The Abdominal Wall

Giving birth has given me a condition called diastasis recti, which is the separation of the abdominal muscles or the rupture of the linea alba. This condition has made getting back into shape harder; I’ll get into details about that in another post though. Knowing that I couldn’t just do normal crunches and other exercises to flatten the belly, I started researching what I could do and I found a book, Exercise After Pregnancy: How to Look and Fell Your Best, in which the author talks about the abdomen muscles and give exercises that someone can do with my condition. I didn’t know you could rupture the linea alba and turns out, after reading the book, there’s a lot I didn’t know about the abdomen.

The abdominal wall is made of four main muscle groups that each have a right and left side. Those muscles are connected in the center by the linea alba.

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The first muscle, and the most recognized, is the Rectus Abdominis – known as a “six pack”. This muscle runs vertically from the lower ribs to the pubic bone. It is responsible for the spine flexion, as in bringing your rib cage closer to your pelvic bones when you do crunches.

Then there’s the External and Internal Obliques. Those run in contrasting diagonals across the front side of the body. They flex the spine to the side and help rotate the spine around its central axis. They wrap around the back and insert themselves into the connective tissue of the lower back, which is why they have a role in the alignment and in the stabilization of the lumbar vertebrae. Developing the obliques helps flatten the abdominal wall and redefines the waistline.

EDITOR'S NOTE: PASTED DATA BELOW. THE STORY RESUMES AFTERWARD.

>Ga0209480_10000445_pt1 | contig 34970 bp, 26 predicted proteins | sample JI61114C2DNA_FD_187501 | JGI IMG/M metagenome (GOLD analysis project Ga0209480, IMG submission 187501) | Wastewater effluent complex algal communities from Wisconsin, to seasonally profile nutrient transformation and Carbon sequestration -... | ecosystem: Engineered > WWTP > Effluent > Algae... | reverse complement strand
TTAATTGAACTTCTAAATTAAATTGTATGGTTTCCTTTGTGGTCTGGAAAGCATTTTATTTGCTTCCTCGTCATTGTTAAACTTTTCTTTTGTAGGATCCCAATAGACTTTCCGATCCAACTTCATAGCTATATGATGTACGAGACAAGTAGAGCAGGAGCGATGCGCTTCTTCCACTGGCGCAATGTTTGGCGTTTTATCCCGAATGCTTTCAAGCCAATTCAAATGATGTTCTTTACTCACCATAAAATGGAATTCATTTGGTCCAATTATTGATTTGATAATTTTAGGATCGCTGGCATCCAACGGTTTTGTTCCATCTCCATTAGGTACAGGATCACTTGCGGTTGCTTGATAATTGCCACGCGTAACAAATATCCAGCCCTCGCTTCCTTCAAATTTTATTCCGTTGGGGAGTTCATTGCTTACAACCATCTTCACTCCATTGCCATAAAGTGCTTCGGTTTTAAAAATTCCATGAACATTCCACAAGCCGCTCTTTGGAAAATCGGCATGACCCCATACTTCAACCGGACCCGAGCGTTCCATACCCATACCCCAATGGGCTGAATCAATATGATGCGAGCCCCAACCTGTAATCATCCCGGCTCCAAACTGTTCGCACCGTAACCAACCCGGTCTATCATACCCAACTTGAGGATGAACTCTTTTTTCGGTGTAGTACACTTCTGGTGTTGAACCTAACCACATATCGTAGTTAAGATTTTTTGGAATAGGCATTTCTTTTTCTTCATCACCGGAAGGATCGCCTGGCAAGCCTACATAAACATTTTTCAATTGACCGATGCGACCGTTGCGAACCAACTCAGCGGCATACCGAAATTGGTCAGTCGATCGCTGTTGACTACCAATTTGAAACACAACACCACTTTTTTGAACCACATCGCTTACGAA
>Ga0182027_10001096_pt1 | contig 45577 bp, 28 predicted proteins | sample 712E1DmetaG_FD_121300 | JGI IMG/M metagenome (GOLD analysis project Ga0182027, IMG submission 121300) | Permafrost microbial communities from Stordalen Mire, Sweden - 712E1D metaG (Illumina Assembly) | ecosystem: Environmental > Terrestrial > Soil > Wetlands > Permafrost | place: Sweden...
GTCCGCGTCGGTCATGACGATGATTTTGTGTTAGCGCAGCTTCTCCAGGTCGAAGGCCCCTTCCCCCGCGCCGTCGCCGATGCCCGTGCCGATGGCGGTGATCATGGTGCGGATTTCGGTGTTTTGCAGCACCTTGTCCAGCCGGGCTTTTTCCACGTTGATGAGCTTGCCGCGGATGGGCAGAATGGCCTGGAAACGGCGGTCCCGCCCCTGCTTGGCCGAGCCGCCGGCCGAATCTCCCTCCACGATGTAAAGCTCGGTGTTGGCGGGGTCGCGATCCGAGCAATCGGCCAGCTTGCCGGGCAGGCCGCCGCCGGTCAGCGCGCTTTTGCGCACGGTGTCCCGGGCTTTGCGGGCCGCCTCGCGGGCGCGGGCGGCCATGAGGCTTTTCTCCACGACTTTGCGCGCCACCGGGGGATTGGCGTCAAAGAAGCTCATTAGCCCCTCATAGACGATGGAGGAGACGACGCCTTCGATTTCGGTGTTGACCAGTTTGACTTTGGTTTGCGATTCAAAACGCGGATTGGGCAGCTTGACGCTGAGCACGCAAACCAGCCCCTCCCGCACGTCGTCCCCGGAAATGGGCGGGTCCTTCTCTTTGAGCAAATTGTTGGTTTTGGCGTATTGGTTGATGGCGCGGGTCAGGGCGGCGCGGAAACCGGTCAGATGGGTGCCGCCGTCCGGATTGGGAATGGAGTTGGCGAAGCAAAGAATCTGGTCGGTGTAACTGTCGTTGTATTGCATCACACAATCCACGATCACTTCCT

The third muscle is the Transverse Abdominis, the deepest layer of the abdominal wall. It has fibers running horizontally across the abdomen and is referred to as the “waist cincher” muscle. It supports the internal organs and stabilizes the pelvis and the lower spine. This muscle is special because, unlike the Obliques and the Rectus, you need to consciously contract the muscle while doing a crunch.

The last muscle is the smallest one and can actually be absent in some individuals. It is the Pyramidalis. This triangular muscle has its apex at the belly button and fans out to connect itself to the pubic bone. When contracted, it lifts and stabilizes the front of the pelvis. It also needs to be consciously contracted. You can actually feel this muscle contracting when you sneeze.

The muscles work in four different groups;

  • The prime movers contract concentrically to produce movement. They’re also called agonists.
  • The antagonists simultaneously lengthen themselves to allow movement at a joint.
  • The secondary movers obviously assist the prime movers.
  • The stabilizers are the ones that help maintain body positioning.

The abdominals need to work as both the prime movers, to be able to flex the spine in every way, and as stabilizers, to stabilize the pelvis and the spine. If the stabilize portion of the abdominals isn’t worked, it can cause lower back pain and wear-and-tear injuries in the spine.

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